Chapter 3 • Scientific Measurement
Section 3.2. 3.3, and 3.4 To determine the densities of unknown metals.
An old riddle asks "Which is heavier, a pound of feathers or a pound of
lead?" The question is nonsensical, of course, since a pound of feathers
and a pound of lead both weigh the same, one pound. Nevertheless,
there is a clearly something different about a small lead brick and a large
bag of feathers, even though they weigh the same. The key to answering
the riddle is undersranding the relationship that exists between a
substance's mass and the voltume it occupies. This relationship is
expressed by the physical property called density. Density is defined as
the ratio of a substance's mass to the volume it occupies.
25-mL graduated cylinder
In this experiment, you will measure the mass and volume of several
unknown materials. You will then use your data to explore the
relationship between the mass and volume of the materials and to
calculate their density.
After performing this lab, if someone asks you the riddle about
feathers and lead, you can explain to them the difference between
weight and density.
In this lab, observe all precautions, especially the ones listed below. If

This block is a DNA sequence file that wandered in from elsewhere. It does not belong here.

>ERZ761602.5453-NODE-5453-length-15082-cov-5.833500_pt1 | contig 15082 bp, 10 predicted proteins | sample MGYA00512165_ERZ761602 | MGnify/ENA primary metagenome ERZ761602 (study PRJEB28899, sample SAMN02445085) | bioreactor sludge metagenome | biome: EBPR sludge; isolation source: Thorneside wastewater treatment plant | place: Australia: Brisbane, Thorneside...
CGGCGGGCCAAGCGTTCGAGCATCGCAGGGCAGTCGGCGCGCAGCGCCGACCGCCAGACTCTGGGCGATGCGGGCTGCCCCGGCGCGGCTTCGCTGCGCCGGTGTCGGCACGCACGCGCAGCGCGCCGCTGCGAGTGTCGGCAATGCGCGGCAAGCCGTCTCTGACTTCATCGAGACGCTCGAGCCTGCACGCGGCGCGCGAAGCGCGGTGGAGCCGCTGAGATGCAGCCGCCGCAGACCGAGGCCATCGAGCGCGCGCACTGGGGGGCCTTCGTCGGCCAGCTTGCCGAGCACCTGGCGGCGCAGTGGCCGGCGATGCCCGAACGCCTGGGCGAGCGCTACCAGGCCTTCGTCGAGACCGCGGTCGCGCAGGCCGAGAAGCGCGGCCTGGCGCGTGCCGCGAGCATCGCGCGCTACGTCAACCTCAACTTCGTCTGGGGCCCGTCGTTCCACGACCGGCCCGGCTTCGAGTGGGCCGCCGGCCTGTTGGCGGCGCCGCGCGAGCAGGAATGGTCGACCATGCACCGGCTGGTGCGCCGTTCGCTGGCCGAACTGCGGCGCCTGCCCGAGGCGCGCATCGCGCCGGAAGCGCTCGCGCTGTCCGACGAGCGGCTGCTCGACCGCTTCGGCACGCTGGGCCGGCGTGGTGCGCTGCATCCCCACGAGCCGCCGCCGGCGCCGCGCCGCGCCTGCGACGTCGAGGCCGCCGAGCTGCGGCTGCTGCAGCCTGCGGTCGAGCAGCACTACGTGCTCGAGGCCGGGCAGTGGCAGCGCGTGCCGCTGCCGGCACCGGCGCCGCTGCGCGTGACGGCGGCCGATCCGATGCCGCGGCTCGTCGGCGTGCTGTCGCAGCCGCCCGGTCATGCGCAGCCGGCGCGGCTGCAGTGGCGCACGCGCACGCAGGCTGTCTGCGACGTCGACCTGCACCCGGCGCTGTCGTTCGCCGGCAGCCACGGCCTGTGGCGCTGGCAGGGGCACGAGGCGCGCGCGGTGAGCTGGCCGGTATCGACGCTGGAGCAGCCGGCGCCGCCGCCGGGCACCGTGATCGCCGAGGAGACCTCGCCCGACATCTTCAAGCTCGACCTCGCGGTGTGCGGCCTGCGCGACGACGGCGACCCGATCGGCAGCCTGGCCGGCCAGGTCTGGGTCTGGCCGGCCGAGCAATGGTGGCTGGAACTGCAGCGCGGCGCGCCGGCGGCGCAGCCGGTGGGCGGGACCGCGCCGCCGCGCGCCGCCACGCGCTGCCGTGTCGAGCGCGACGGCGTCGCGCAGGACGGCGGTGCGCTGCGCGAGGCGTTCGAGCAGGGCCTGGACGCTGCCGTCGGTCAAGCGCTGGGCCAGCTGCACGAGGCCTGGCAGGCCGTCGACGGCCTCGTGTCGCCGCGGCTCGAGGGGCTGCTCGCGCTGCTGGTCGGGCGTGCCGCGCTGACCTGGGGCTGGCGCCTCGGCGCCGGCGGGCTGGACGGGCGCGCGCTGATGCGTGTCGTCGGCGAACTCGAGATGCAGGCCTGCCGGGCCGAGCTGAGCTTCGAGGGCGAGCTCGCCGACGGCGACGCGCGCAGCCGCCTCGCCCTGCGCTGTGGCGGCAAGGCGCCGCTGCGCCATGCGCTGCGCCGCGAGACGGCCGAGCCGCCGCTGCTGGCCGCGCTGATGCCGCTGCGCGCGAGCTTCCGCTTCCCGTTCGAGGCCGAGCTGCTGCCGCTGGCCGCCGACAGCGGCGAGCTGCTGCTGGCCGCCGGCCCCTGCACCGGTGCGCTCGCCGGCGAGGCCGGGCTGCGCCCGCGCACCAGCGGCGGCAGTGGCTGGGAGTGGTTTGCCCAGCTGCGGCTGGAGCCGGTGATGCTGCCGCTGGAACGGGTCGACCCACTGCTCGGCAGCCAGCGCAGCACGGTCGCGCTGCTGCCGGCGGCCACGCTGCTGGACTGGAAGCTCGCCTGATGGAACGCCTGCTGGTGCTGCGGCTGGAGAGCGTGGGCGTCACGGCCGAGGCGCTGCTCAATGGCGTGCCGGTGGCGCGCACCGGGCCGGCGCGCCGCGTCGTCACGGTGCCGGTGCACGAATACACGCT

you see a safety icon beside a step in the Procedure, refer to the list below for its meaning.
As you perform the experiment, record your data in Data Tables 1 and 2.
1. Determine the mass of two different unknown metal samples
to the nearest 0.0 I gram, using a centigram balance. Record the
masses in Data Tables 1 and 2.
2. Find the volume of each metal sample by water displacement.
Fill a 25-mL graduated cylinder about half-full with water,
measure the volume, and record as "volume of water alone" in
Data Table I. Tilt the graduated cylinder and carefully slide one
of the metal samples down the side. Make sure the metal
sample is completely submerged in the water. Measure the
volume and record the measurement as "volume of water +
metal" in Data Table I.
Repeat Step 2, using the other metal sample. Dry both samples
and return them to your teacher.